The government continued to detain and prosecute critics, activists and peaceful demonstrators. Migrant workers remained insufficiently protected against exploitation. Women continued to face discrimination in law and practice. The death penalty remained in force.
Authorities pursued their Omanization policy to replace foreign workers with nationals. In May, the sultan announced directives to create up to 32,000 jobs in the public sector following protests over unemployment.
In June, Oman, which had the slowest Covid-19 vaccination roll-out in the Gulf, accelerated its immunization drive. The Ministry of Health announced that persons with disabilities could receive the vaccine at home.
The government extended an amnesty scheme allowing free exit to migrant workers with illegal status until the end of August, without which they could face criminal and financial liabilities.
Freedom of expression
Freedom of expression remained severely curtailed. In February, the Internal Security Service arrested four environmental activists – Ahmed Issa Qatan, Salem Ali al-Maashani, Amer Bait Saeed and Salem Tabuk – for commenting on Twitter against a governmental decision banning camel grazing in the plain of Dhofar governorate, in prelude to construction of housing complexes. The Court of First Instance in Salalah city sentenced Salem al-Maashani to a suspended one-month prison term and a fine, Ahmed Qatan to a suspended six-month prison term and a fine, and Salem Tabuk to two months in prison and a fine, for “publishing information that harms public order”. Amer Saeed was acquitted.
In March, Oman blocked the social network app Clubhouse citing “lack of proper licence”. The app had gained traction during lockdown and become popular among activists.
In July, security forces arrested online activist Gaith al-Shebli, who initiated online discussions on Twitter on atheism, religion and freedom of speech. At least two others, a man and a woman, were arrested for engaging with him on Twitter and then released after signing pledges to stop such activity. In August, authorities detained Khamis al-Hatali for posting a video online criticizing the sultan and calling him an “oppressor”.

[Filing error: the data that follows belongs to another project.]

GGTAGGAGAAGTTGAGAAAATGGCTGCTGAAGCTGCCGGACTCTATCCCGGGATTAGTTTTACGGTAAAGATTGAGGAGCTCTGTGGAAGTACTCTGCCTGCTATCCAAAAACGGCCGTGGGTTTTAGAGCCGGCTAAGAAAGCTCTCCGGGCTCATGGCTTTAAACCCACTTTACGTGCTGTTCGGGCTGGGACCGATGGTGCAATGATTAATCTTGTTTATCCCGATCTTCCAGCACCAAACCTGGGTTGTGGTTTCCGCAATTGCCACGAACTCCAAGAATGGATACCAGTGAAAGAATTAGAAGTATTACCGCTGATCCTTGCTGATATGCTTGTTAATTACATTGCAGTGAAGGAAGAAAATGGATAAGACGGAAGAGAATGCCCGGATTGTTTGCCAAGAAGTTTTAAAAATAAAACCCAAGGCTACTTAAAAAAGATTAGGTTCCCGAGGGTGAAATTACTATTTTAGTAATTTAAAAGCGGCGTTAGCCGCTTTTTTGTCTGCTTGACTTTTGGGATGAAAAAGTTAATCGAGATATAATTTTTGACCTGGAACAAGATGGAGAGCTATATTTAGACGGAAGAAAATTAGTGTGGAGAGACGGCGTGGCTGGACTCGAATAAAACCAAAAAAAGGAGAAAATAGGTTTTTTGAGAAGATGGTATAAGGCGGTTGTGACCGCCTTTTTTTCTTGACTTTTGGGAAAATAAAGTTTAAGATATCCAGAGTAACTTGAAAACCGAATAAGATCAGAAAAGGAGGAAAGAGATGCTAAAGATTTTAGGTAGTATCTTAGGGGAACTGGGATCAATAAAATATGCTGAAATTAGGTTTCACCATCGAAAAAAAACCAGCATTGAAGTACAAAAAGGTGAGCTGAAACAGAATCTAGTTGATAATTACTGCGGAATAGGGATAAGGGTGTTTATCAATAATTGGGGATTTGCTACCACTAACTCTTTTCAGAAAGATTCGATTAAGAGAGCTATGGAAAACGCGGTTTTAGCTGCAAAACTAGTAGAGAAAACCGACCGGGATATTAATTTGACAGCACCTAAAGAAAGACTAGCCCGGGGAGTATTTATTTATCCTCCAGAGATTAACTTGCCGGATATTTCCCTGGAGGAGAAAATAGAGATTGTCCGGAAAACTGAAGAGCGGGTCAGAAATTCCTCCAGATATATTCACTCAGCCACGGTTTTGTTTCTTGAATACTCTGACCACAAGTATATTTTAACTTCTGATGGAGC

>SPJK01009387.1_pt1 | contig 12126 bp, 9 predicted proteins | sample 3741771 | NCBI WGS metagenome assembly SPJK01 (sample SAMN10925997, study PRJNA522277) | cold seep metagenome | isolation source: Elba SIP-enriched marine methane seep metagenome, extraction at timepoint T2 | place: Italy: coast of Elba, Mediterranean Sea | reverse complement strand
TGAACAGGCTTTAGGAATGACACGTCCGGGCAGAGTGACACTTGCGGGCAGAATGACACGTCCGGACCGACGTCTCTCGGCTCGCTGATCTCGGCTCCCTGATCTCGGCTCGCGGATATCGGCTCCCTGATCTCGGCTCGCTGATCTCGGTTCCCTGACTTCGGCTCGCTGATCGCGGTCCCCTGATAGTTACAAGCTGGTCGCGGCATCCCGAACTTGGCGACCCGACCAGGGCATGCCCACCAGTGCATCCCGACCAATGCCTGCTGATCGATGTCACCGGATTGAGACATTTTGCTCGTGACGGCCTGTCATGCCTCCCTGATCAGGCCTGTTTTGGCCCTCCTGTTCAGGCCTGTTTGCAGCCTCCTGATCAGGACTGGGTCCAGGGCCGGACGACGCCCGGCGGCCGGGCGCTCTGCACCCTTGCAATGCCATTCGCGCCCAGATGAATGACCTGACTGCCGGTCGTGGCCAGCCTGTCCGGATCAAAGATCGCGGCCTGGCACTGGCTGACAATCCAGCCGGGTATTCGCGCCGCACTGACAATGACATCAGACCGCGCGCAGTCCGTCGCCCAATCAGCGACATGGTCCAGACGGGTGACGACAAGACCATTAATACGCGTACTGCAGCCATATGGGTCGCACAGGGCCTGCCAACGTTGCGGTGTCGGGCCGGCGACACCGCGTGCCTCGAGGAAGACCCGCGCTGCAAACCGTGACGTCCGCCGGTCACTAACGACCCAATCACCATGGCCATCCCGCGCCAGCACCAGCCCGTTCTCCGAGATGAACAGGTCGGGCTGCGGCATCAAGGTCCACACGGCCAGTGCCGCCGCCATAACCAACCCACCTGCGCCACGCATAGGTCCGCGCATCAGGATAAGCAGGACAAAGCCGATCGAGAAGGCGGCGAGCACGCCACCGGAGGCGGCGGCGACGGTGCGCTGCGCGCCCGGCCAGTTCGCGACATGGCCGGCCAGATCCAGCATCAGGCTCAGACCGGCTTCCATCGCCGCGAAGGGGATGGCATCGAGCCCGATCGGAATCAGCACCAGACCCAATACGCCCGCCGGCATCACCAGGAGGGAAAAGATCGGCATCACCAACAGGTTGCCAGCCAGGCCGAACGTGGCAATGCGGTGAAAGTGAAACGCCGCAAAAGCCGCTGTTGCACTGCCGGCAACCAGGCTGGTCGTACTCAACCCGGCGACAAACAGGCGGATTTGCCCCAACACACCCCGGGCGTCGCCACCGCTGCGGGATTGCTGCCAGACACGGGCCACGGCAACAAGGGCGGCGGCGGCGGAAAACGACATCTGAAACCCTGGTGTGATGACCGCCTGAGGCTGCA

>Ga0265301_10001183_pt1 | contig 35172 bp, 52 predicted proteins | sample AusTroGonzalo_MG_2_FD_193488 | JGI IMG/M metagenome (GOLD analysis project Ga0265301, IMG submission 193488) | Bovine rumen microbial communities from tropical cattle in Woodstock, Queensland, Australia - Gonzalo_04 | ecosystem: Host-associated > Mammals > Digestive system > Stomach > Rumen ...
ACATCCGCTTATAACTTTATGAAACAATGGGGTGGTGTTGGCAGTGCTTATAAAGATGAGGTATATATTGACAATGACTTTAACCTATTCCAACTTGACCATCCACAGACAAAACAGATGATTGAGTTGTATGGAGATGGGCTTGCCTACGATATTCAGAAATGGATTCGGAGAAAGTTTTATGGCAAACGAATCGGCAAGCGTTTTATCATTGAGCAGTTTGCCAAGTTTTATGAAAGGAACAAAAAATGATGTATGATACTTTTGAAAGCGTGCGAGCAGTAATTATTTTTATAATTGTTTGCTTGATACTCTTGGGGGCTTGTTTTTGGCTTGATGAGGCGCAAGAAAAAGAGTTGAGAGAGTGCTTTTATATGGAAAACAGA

In December, the Ministry of Information shut down the radio programme All Questions following an interview with a member of the Shura Council (Consultative Assembly) who criticized the performance of the head of the council.
Freedom of assembly
Authorities responded to protests against unemployment and deteriorating economic conditions in May and June with arrests and use of force. In May, protests took place in several cities, including Sohar and Salalah. Videos posted online showed a heavy presence of security and military forces firing tear gas at protesters and arresting scores. Many were released the same day but others remained in custody for several days, including activist Ibrahim al-Baluchi. They were released after being made to sign pledges not to participate in future demonstrations.
In August, authorities arrested Talal al-Salmani after he submitted a request to organize a demonstration calling for the shutdown of liquor stores and posting online a related video. In October, a court of first instance sentenced him to a suspended six-month prison term and he was released.
Women continued to be denied full rights in law and in practice. Under the UPR process in January, Oman rejected recommendations to withdraw its remaining reservations to CEDAW, including those granting women equal rights with men in matters relating to the nationality of children, marriage, divorce and other family matters. It also rejected the recommendations to criminalize marital rape.
Furthermore, in the World Bank’s Women, Business and the Law index for 2021, which ranks women’s economic opportunities, Oman ranked lower than the regional average, scoring 35.5 out of 100. It noted that women in Oman were especially disadvantaged in terms of mobility, parenthood and marriage.
Migrant workers continued to face abuse and exploitation due to insufficient protection, including poor living conditions, forced labour and human trafficking. Domestic workers, mostly women, faced long working days, home confinement and unpaid wages.
During the UPR process, Oman rejected recommendations to ratify the International Convention on the Protection of the Rights of All Migrant Workers and Members of Their Families.
In June, the government extended its Covid-19 vaccination campaign to migrant workers; before this they had to pay for vaccines.
Courts continued to hand down the death penalty. No executions were reported.